Rosenberg is the writer and exec producer on “AKA Jessica Jones,” which is in development for fall 2011 at ABC. Although ABC is also in the early stages of an “Incredible Hulk” redux, the deal for “AKA Jessica Jones” is close enough (though not yet fully signed) that it will likely be Marvel Television’s first official project for the Alphabet net.
“AKA Jessica Jones” will also mark the launch of Rosenberg’s Tall Girls Prods. banner. The scribe, who’s a former exec producer on “Dexter,” is starting Tall Girls in order to create and produce projects featuring large, complex female roles.
“AKA Jessica Jones” definitely fits that bill. Part of Marvel’s Max line of more mature comicbook titles, the character is a superhero (“Jewel”) who winds up with post-traumatic stress disorder and gets out of that biz.
Jessica, now in her early 30s, decides to keep far away from others gifted with superpowers and to open her own detective agency. But once she settles down, she realizes she still has a drive to help people — and finds herself assisting other superheroes.
Insiders said Rosenberg was drawn to Jessica Jones because the character is unlike most female leading roles on network TV: deeply flawed but with a biting sense of humor.
Besides Rosenberg, exec producers on “AKA Jessica Jones” include Marvel TV topper Jeph Loeb, Marvel Entertainment chief creative officer Joe Quesada and Marvel Worldwide’s Alan Fine; 3 Arts Entertainment’s Howard Klein (“Parks and Recreation”) is also an exec producer.
Brian Michael Bendis, who created the character and the comicbook series on which the series is based (along with Michael Gaydos), is a consultant. Bendis and Gaydos’ comicbook series, which launched in November 2001, was titled “Alias” — but ABC obviously can’t use that title, given the completely unrelated Jennifer Garner series of that name.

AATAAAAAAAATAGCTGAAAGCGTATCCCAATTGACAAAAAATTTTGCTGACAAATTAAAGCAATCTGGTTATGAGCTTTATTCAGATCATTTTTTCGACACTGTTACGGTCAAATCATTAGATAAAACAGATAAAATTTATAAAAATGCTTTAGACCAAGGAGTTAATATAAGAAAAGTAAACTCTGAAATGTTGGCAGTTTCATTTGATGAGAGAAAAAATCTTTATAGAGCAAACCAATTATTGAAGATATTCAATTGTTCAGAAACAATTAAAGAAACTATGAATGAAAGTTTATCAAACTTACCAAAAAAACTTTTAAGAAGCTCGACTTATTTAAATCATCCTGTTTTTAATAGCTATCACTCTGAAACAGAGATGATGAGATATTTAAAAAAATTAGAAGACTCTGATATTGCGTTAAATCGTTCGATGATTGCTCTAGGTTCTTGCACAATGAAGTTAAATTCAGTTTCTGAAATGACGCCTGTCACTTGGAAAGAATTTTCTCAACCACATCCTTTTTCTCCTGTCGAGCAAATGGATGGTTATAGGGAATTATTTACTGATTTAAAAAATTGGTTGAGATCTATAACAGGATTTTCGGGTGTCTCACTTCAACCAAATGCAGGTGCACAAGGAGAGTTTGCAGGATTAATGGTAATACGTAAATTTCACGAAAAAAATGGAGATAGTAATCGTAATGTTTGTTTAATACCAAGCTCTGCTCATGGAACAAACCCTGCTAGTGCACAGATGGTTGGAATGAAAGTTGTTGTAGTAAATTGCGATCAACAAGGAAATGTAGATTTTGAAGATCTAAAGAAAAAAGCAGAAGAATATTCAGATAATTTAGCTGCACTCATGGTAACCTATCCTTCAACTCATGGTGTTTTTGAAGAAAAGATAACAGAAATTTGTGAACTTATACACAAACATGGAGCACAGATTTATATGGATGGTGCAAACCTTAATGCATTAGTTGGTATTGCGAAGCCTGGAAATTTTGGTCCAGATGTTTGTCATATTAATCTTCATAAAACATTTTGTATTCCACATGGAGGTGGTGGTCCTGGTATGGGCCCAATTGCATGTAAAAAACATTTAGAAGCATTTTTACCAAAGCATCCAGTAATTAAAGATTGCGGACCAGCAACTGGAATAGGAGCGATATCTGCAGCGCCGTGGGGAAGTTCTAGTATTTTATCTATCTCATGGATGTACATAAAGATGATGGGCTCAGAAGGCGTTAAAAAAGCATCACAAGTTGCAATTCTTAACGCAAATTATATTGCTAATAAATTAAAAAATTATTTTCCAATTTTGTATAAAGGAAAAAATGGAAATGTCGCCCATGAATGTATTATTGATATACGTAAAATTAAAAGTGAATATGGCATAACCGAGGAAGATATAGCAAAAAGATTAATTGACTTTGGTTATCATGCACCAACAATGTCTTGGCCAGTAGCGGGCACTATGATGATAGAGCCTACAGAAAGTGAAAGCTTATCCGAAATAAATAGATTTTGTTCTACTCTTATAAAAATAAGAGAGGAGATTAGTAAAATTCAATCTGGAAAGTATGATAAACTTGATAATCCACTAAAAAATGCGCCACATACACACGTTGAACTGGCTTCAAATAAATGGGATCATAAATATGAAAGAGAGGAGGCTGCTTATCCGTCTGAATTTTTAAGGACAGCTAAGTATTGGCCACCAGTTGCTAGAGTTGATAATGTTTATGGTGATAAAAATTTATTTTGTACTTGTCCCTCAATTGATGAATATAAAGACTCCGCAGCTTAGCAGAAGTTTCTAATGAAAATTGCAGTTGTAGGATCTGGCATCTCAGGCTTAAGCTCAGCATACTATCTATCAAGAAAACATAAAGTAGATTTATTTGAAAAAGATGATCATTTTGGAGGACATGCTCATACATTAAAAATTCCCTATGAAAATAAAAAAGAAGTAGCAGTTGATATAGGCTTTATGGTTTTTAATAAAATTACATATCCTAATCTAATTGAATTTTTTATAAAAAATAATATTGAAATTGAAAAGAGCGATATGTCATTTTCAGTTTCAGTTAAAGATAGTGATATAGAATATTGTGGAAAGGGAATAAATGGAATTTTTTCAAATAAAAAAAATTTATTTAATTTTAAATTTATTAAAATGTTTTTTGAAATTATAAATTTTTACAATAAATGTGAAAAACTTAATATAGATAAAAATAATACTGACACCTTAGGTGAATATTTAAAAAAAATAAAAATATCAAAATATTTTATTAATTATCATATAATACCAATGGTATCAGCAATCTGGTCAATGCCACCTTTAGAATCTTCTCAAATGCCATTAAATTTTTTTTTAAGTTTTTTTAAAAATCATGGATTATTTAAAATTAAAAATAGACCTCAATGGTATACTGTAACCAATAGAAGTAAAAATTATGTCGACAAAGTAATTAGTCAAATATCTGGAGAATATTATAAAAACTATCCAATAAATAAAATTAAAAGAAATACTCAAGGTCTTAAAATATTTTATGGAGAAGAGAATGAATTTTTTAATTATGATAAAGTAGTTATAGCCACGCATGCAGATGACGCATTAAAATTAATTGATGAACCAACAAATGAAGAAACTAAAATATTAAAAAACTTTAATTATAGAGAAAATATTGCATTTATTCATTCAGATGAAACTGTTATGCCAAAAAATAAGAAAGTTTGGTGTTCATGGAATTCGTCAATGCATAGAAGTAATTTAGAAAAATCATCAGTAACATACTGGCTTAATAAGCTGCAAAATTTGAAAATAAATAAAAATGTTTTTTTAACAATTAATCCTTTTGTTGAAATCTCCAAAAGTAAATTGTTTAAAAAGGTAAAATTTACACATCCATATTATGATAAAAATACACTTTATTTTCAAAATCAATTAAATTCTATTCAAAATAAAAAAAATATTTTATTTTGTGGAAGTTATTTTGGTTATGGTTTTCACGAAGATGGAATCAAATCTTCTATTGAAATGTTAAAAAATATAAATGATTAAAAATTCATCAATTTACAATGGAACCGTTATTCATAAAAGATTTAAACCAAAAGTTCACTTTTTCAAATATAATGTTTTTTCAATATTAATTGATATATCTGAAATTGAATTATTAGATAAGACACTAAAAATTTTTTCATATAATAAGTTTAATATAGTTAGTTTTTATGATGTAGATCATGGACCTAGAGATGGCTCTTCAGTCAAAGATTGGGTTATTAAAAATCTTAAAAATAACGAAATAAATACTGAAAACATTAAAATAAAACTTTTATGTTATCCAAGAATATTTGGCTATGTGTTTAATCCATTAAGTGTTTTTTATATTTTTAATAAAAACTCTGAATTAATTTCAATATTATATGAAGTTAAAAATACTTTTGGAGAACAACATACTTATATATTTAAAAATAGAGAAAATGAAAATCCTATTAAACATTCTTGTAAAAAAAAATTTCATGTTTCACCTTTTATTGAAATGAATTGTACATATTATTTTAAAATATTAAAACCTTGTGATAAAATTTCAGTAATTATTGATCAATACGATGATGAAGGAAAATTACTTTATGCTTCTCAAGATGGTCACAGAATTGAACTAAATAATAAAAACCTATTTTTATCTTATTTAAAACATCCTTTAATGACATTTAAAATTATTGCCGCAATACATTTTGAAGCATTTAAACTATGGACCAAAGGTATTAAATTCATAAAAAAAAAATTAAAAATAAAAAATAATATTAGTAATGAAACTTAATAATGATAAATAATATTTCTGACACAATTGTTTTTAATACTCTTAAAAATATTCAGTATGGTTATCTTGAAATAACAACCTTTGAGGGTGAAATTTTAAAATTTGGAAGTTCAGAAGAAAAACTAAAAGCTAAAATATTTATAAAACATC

ABC Studios is behind the show, along with Marvel TV. ABC, ABC Studios and Marvel all declined comment on “AKA Jessica Jones.”
ABC has been looking at ways to mine the Marvel library now that the two are Disney siblings. At the same time, under Loeb (who joined the company over the summer), Marvel is aggressively getting into the series business.
Marvel TV’s 2-year-old animation division has also been busy as of late. Company is already behind Cartoon Network’s “Super Hero Squad” and just debuted “Avengers: Earth’s Mightiest Heroes” for boy-centric cabler Disney XD, where Marvel’s next big project, “Ultimate Spider-Man,” will land. Disney Channel execs recently said they hope to create a Marvel-branded programming block on Disney go by 2012.
The networks, meanwhile, have been eager to develop a femme-centric superhero franchise — the kind of show that could attract both fanboys and women. The CW is looking to turn DC’s “Raven” into an hourlong, while David E. Kelley continues to kick around a rework of “Wonder Woman.” Rosenberg wrote the screenplays to “Twilight,” “Twilight Saga: New Moon,” “Twilight Saga: Eclipse” and the two upcoming “Twilight Saga: Breaking Dawn” movies. In TV, Rosenberg was an exec producer on “Dexter,” and also worked on series such as “Love Monkey,” “The OC,” “Ally McBeal” and “Party of Five.”